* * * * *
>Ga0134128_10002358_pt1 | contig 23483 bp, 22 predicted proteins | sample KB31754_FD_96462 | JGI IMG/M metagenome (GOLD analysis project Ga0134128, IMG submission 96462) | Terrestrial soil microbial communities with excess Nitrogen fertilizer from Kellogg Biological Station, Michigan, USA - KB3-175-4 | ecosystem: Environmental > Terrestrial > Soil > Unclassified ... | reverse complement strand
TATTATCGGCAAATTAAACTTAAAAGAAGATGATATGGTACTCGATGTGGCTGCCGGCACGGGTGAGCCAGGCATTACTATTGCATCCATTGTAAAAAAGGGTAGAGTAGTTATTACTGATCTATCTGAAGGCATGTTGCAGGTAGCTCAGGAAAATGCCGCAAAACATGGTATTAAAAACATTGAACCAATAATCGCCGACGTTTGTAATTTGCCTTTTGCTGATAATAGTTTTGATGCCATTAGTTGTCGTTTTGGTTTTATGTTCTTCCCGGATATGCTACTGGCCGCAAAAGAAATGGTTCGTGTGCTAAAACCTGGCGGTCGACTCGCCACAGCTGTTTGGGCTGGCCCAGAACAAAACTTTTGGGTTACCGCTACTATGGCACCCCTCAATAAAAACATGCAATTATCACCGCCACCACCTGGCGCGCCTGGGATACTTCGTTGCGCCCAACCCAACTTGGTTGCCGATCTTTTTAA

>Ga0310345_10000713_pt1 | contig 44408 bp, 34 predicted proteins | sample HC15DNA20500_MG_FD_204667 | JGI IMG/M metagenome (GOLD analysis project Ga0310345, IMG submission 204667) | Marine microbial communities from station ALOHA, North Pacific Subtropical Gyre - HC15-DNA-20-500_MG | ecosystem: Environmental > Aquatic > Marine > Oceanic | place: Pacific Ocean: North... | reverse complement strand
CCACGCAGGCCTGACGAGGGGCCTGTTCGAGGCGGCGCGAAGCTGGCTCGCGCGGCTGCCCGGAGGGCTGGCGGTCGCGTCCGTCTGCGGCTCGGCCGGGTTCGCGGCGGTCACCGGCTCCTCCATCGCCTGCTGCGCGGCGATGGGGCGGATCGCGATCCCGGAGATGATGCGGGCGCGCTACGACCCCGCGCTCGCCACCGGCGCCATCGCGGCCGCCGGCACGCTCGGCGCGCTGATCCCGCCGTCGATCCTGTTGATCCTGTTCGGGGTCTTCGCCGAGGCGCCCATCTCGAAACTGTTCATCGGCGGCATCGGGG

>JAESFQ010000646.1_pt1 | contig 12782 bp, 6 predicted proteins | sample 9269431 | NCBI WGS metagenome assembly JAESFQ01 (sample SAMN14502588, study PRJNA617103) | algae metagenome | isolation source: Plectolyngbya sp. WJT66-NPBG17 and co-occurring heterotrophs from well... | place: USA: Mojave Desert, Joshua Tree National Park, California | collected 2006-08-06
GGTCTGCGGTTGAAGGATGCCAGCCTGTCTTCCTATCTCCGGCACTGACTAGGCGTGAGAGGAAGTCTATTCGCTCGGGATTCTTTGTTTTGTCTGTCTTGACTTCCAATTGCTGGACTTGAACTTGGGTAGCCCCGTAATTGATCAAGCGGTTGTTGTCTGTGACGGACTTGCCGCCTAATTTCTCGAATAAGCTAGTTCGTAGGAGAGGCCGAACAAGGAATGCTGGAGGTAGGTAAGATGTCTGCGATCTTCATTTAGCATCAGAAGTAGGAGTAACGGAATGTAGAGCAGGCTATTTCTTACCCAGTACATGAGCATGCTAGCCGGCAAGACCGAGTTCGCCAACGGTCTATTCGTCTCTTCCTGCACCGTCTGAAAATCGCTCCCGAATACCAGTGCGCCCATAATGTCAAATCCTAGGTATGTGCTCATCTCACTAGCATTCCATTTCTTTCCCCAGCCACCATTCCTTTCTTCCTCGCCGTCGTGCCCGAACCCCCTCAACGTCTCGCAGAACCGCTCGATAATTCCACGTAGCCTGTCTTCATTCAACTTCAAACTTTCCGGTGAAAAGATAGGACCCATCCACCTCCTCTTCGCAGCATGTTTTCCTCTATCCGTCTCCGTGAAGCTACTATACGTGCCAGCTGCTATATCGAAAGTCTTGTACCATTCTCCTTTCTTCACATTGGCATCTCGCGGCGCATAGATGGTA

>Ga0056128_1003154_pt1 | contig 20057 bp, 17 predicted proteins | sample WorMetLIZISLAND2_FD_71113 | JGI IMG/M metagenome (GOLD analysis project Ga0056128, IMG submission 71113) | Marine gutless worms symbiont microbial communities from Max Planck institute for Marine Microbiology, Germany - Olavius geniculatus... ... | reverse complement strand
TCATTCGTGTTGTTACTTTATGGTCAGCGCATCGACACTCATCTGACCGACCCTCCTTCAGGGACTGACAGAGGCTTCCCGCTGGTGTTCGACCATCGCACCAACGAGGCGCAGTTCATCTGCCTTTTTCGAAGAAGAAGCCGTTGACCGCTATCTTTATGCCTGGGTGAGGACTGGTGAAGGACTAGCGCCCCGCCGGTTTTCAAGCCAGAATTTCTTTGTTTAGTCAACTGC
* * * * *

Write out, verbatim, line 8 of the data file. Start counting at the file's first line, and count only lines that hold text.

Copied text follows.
TCATTCGTGTTGTTACTTTATGGTCAGCGCATCGACACTCATCTGACCGACCCTCCTTCAGGGACTGACAGAGGCTTCCCGCTGGTGTTCGACCATCGCACCAACGAGGCGCAGTTCATCTGCCTTTTTCGAAGAAGAAGCCGTTGACCGCTATCTTTATGCCTGGGTGAGGACTGGTGAAGGACTAGCGCCCCGCCGGTTTTCAAGCCAGAATTTCTTTGTTTAGTCAACTGC